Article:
Hostel. The word usually opens the floodgates. Memories come rushing in. Before I know it I’m transported to a time when the day of the week determined what we’d see on our plate. I remember our arguments at the dinner table. Initially on a Wednesday night, we’d instinctively know it was Fried Rice. At a later stage, even though the food was on our plate, we would look at it and say, “Today is Thursday, so this has to be Tiger Rice ya!” On the whole, I don’t know why I cribbed so much. The food was never great, but it was always decent. Except the idlis. Someday I will blog about the different types of idlis that my hostel mess dished out. Every Tuesday morning.
Today’s post is dedicated to the Tiger Rice of Kaveri Hostel. The dish has the colours of a tiger and puli = tamarind, but puli also = tiger. I don’t call it Puliyodarai. To me, Puliyodarai is a very different genus and species. This will always be my Puli Saadam. No puli kaachal or instant mixes, just a dish as simple as lemon rice… well almost. Puliyodarai that Amma or Paati make will have a separate dedicated post some day.
1 cup Rice, measured raw and then cooked
1 tbsp Gingelly (Til/Sesame) Oil
¼ tsp Mustard Seeds
¼ tsp Asafoetida
7-8 Curry Leaves
½ tsp Urad Dal
½ tsp Chana Dal
½ tsp Turmeric Powder
¼ cup Peanuts
2 tbsp Tamarind Paste
3-4 Red Chillies
Salt to taste
Heat the oil in a kadhai and add the urad dal, chana dal, mustard seeds and asafetida. When the mustard splutters, add the red chillies, curry leaves and peanuts. Fry for a couple of minutes. Add the turmeric powder and the tamarind paste. Add about ½ a cup of water and bring the mixture to a boil. Add salt and when the mixture thickens to about half the original volume, stir in the rice and take off the flame immediately. Serve with some appalams or crisps. My favourite way to eat this is with some avial on the side. This recipe is good for two people as a main course or for four to six people if there are other dishes on the menu.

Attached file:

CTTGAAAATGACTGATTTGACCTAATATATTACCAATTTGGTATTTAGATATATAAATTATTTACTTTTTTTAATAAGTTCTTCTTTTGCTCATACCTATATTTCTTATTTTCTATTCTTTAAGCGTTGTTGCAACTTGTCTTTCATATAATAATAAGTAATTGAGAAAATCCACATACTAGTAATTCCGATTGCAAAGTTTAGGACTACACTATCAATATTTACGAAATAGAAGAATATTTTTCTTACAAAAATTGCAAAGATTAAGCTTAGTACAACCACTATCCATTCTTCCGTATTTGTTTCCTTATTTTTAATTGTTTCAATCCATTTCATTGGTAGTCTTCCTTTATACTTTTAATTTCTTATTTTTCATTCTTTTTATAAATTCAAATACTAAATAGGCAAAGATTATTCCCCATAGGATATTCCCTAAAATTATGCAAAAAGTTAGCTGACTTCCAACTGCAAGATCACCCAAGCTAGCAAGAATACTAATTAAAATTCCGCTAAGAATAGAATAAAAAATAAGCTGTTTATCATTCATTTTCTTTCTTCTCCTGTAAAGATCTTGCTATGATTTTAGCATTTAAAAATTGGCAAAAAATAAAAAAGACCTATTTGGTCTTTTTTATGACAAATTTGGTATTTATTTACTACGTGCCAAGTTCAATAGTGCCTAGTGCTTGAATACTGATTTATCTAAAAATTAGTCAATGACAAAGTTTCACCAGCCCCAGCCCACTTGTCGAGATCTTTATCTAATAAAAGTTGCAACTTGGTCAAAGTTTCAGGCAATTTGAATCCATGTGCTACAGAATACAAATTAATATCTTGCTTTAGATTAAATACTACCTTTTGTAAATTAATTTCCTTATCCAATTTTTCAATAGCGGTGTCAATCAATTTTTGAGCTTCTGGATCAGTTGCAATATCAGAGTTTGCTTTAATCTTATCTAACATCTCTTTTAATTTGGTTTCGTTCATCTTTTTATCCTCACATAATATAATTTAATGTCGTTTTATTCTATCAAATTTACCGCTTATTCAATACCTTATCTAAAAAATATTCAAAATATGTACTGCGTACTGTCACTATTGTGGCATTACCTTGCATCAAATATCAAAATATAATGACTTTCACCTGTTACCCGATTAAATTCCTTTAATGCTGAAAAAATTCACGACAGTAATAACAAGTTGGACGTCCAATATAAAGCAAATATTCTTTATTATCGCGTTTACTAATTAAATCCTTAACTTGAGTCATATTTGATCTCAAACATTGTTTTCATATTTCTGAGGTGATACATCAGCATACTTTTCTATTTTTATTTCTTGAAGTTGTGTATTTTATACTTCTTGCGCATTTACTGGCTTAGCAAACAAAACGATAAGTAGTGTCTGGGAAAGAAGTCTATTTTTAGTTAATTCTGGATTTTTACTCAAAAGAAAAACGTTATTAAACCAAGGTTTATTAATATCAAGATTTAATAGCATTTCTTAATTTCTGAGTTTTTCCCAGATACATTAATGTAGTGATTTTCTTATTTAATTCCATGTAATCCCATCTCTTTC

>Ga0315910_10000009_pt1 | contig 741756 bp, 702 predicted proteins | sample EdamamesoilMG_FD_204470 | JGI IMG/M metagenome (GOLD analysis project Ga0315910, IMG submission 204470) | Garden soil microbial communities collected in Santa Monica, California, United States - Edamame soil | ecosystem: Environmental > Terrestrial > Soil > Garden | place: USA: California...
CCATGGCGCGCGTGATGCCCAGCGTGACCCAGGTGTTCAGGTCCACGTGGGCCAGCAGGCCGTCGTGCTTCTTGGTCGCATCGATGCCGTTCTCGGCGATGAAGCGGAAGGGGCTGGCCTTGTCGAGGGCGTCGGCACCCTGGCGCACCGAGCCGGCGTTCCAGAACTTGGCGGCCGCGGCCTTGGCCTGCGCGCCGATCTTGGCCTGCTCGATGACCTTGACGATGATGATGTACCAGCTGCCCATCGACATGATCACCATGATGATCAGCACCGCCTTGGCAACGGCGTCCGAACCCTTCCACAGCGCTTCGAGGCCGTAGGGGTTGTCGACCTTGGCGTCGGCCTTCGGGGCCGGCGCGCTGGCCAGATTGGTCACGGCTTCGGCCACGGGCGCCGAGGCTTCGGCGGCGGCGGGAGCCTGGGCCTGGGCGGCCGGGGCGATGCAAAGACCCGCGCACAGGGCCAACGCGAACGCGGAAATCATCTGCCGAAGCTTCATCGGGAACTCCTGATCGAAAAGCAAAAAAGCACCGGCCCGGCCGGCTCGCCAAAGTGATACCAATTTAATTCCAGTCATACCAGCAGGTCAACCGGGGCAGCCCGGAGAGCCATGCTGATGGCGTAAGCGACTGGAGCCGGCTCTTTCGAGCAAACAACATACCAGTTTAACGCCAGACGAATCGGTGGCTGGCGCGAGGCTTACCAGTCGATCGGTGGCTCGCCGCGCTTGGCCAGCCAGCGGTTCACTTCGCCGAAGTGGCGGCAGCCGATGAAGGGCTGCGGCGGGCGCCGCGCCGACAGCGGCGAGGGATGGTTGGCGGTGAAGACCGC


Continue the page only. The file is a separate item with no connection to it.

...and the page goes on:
I was in a very playful mood the day I made this. I microwaved some javvarisi vadaam (sago crisps) and then scooped up some rice in each. I still like to find ways to make food interesting enough to eat and despite my age, I tend to play with my food a lot.
Also known as Pulihora, this is festival food in Andhra Pradesh and I’m sending this off to Vani at Batasari for the RCI: Andhra Festival Foods event.